Something else to keep in mind is that Crown Castle and its rivals work closely with their customers to provide infrastructure to augment carrier network growth. Typically, there is an 18-24 month lead time to acquire land or rights to use right-of-way, design, permit and expand fiber to construct new outdoor small cell nodes.

Choppy Results YTD

During the past 52 weeks, Crown Castle's shares have traded in a range of $74.22-$88.82 per share.

CCI's shares are currently trading near their 52-week high.

On April 25, three investment banks raised price targets for CCI after earnings.

  • Deutsche Bank - $98 to $99 per share.
  • RBC Capital Markets - $100 to $102 per share.
  • Stifel Nicolaus - $95 to $97 per share.

Mr. Market has basically ignored this enthusiasm, at least for the time being. Frankly, I tend to agree. I'm just not sure at this point what the near-term catalyst would be for CCI's shares.

Crown Castle essentially remains a block and tackle story. It is a REIT which is paying a 4% yield, which is likely to continue to grow steadily.

Management expects average AFFO growth of 6%-7% annually over the long term.

Source: CCI - Q1 2015 Earnings presentation

The $4.66 to $4.73 per share, represents $4.70 of AFFO at the midpoint. This was a couple of pennies higher than the outlook management shared on January 27, along with results for Q4 and FY 2015.

AFFO takes into account the actual cash rents received, which adjusts FFO for higher GAAP straight-line rent reported during the first half of 10-15 year leases. Notably, the compounded 2%-3% contractual annual rent increases become a cash tailwind during the later years of these leases.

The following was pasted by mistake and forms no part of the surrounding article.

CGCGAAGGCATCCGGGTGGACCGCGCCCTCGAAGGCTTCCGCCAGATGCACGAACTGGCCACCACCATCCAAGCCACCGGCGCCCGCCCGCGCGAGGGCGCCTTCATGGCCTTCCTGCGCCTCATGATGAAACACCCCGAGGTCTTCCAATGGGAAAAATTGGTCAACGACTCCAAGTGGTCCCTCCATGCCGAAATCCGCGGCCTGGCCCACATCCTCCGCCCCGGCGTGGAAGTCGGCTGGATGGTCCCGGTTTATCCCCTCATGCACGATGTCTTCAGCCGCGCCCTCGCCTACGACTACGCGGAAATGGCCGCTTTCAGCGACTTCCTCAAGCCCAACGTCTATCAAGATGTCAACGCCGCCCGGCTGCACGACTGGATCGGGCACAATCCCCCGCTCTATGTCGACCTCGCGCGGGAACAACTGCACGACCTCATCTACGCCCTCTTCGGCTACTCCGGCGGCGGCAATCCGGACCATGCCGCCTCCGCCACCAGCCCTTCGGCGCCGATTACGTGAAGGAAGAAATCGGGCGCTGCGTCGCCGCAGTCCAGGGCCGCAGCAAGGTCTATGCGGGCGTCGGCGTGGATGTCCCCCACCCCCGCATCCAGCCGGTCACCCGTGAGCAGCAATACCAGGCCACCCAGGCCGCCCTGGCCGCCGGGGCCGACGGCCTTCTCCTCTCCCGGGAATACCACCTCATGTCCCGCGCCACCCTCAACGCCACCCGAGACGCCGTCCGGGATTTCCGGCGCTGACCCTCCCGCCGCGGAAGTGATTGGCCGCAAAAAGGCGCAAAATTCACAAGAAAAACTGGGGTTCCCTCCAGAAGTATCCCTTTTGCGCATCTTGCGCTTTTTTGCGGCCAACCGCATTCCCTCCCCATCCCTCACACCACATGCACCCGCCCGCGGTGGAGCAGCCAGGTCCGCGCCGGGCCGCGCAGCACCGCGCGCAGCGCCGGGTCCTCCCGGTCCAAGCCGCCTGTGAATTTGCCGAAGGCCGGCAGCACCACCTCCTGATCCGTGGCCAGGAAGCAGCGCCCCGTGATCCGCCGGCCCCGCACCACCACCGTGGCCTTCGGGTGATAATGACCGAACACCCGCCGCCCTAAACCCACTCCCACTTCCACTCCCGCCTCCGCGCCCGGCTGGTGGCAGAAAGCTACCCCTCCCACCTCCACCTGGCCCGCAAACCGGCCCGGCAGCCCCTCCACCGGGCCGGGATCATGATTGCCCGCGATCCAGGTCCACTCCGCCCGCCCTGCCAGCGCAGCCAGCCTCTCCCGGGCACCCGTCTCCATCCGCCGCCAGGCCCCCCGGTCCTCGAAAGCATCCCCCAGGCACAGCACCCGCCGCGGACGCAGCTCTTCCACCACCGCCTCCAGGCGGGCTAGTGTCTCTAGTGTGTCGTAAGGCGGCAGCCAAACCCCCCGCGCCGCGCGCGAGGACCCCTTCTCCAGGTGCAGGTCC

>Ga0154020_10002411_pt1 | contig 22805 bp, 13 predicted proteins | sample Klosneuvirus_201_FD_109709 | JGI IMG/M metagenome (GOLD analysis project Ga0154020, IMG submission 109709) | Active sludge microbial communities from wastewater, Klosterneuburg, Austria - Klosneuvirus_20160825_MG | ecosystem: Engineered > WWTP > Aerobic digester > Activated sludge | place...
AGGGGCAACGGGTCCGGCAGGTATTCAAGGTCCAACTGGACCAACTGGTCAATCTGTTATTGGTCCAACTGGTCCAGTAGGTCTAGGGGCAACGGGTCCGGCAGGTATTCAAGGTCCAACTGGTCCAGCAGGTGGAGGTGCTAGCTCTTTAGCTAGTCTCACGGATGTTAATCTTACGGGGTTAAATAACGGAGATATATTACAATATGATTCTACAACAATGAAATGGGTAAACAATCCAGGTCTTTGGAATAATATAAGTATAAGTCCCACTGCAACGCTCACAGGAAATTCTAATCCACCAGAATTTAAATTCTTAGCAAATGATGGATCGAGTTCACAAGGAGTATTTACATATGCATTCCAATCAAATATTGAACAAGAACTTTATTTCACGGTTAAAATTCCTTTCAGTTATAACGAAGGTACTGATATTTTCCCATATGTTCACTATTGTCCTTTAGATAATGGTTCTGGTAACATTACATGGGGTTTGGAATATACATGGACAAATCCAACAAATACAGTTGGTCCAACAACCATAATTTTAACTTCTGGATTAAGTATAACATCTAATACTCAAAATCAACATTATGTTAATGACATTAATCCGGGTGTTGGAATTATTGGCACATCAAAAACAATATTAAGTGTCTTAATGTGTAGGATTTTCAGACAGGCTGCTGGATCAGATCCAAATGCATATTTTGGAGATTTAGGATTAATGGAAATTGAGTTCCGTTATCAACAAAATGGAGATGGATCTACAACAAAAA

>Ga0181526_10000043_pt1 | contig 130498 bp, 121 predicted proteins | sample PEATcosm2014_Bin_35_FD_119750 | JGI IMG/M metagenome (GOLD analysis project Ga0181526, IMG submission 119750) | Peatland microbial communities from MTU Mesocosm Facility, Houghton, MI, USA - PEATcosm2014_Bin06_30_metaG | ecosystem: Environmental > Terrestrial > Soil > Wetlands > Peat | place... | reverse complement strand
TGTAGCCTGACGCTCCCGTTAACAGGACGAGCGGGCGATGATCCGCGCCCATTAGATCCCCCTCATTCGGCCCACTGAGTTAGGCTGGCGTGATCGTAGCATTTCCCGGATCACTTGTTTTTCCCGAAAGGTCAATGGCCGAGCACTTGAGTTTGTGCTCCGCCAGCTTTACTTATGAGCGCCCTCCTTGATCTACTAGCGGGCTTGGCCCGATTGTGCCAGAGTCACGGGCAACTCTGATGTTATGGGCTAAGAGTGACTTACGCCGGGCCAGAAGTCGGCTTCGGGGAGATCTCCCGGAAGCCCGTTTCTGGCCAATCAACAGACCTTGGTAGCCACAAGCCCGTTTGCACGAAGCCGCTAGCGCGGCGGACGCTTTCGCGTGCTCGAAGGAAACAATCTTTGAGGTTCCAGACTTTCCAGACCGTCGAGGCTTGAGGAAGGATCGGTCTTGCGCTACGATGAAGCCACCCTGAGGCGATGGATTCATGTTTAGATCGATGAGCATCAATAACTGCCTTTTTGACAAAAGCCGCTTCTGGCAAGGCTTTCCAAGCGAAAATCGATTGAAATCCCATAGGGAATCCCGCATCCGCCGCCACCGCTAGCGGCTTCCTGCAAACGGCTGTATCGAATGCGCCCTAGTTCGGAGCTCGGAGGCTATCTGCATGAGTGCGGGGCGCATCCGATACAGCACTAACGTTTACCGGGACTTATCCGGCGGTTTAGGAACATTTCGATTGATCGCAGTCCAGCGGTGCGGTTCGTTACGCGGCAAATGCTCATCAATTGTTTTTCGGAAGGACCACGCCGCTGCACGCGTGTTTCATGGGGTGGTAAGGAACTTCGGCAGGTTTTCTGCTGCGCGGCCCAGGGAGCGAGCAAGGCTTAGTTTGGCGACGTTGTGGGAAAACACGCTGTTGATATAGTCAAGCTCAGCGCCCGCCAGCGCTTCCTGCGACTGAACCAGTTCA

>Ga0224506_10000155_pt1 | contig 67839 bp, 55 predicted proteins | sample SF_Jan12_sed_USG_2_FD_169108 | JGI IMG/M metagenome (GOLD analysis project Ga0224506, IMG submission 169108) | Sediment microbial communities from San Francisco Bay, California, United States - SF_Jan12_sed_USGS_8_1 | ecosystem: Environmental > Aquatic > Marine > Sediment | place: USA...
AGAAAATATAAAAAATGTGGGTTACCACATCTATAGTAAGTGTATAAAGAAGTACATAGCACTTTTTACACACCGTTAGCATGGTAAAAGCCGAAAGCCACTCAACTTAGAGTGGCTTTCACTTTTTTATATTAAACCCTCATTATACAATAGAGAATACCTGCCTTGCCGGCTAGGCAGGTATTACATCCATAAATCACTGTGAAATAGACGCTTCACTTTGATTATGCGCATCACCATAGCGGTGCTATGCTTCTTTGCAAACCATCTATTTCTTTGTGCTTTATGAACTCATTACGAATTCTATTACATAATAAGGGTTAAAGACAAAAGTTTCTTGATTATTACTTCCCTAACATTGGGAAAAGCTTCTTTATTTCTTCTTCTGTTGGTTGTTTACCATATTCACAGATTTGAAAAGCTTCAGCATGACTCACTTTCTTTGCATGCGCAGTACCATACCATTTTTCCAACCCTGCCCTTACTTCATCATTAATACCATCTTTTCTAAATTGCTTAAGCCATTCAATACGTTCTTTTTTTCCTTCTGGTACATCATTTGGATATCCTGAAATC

Management has also guided to a 75% AFFO payout ratio, which implies that the current quarterly dividend of $0.885 per share will not be raised substantially in the near term.

Investor Takeaway

The ability for carriers to design and build their own networks, and competition among the Big 3 wireless infrastructure companies limits initial yields. However, contractual rent bumps and tenant co-location tend to substantially improve margins over time.

Crown Castle has no FX risk to its AFFO growth which makes it a more reliable choice for income-focused investors compared with American Tower.

The 4% dividend distribution combined with management's 6%-7% AFFO annual growth forecast should result in solid returns for a patient long-term DGI investor.

However, the recent steady rise in the 10-year note to 1.93% as of this writing could become a price headwind for the entire REIT sector in the near term.

The question which investors looking to initiate a long position need to answer is will Crown Castle shares pull back prior to hitting $95 and higher analyst price targets?

My sense is, yes, that is likely to happen.

Having just three or four carriers in most markets exposes these wireless REITs to headline risk. Early this year Re/code reported that Sprint might pursue a different infrastructure strategy. This led to a knee-jerk reaction by investors. Subsequently, the Big 3 wireless tower shares recovered nicely.

This type of headline risk can exacerbate the choppy nature of this sector beyond the "usual tantrums" which can be caused by investor expectations regarding REITs and higher interest rates.

While I would Hold CCI's shares here, I would wait to add or initiate a long position. Based upon the information I heard on the Q1 2016 call, I would suggest moving the CCI Buy target up to $80-$82 per share, from the $78 to $80 target I had suggested previously.

I relentlessly hunt for diamonds in the rough and rising stars, in addition to closely following data centers, covering REIT blue chips and breaking news. Please consider following me as a Seeking Alpha author if you would like to be notified when my future articles are published.

Disclosure: I/we have no positions in any stocks mentioned, and no plans to initiate any positions within the next 72 hours.

I wrote this article myself, and it expresses my own opinions. I am not receiving compensation for it (other than from Seeking Alpha). I have no business relationship with any company whose stock is mentioned in this article.